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Subject Philosophy

DOI: 10.1111/b.9781405106795.2004.x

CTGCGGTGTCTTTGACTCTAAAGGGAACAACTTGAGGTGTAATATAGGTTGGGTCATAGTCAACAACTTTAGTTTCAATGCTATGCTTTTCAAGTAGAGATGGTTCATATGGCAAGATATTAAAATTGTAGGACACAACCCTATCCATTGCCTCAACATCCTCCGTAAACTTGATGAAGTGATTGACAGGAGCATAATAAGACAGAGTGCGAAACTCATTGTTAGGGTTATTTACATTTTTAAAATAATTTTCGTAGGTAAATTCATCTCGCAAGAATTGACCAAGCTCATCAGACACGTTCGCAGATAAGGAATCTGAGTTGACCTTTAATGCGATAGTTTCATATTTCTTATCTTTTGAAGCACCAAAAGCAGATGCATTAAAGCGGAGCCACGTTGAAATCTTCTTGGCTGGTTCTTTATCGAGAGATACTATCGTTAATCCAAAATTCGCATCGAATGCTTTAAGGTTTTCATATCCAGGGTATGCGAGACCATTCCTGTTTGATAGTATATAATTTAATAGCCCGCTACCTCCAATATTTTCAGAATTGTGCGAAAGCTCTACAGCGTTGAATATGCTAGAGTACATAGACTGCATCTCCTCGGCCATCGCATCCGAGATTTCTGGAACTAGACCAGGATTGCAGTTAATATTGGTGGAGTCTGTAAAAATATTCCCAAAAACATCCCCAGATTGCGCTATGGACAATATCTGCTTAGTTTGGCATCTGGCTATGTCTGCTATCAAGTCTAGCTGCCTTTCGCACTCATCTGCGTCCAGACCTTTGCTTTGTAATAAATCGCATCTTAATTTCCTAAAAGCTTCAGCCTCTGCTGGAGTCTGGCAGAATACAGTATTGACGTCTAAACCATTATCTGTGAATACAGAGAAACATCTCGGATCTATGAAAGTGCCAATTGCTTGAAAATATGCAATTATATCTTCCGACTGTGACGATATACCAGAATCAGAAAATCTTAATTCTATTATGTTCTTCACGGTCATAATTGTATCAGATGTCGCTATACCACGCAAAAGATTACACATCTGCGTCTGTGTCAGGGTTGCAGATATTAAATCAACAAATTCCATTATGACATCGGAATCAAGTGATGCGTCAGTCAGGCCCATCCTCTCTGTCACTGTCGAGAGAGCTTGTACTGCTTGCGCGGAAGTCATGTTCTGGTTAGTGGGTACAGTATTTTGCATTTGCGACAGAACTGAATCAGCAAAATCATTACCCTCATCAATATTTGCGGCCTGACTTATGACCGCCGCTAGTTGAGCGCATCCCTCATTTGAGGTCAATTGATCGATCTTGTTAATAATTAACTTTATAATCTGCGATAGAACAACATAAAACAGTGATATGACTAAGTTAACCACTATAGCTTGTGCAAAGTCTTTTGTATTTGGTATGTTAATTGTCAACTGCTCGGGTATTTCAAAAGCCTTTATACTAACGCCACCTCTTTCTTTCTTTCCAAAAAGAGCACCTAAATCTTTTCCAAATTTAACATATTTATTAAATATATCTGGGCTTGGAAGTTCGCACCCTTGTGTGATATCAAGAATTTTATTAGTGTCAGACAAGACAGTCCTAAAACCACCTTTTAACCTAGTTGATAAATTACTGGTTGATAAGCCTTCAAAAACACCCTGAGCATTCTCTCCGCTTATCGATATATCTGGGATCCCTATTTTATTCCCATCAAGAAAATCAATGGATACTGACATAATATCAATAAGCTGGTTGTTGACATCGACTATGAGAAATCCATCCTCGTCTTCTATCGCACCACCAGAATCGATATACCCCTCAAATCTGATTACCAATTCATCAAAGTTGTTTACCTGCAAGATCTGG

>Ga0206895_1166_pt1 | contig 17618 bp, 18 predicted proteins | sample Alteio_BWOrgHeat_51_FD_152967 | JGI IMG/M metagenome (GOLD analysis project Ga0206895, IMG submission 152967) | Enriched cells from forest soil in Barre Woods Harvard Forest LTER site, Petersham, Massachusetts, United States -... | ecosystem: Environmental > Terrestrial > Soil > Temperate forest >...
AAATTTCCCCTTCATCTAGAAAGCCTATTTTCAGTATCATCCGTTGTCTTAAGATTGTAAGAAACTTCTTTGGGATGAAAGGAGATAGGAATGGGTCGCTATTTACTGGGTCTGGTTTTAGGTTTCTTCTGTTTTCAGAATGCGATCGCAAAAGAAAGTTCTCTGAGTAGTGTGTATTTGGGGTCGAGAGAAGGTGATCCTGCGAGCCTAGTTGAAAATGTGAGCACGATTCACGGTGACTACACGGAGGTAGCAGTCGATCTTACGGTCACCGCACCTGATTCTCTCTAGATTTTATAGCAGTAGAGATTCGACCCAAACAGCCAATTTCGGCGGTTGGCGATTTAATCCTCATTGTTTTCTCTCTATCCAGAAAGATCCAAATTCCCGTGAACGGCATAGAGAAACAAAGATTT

P hilosophy of mind [Greek pathos , feeling, passion, from paschein , to undergo, to be affected, to suffer] What happens to anything that suffers or is affected. As a reaction to external stimuli, pathos is a mode of passivity rather than activity. Feeling or passion is generally taken to be a synonym for emotion , that is, the intense impulses, such as anguish, rage, or love, which directly affect one's perception and behavior . From Plato onwards, the central tradition of Western philosophy has contrasted passion with reason and has regarded passion with suspicion, as something displaying a lack of discipline, exercising a corruptive power and distorting perception and deliberation. Aristotle usually confined pathos to states of the soul that involve pleasure or pain, including the desires and feelings of the non-rational part of the soul. A virtuous person has feeling but can control it, whereas the young and the incontinent are always controlled by their feeling. Many philosophers believe that a good man should have reason as the master of his passions, and Spinoza especially had subtle and interesting things to say about the use of emotions in the rational management of emotion. Hume claimed that reason has no motivating role in action and is the slave of passion. There is a counter-discourse that positively evaluates the role of passion. This ... log in or subscribe to read full text

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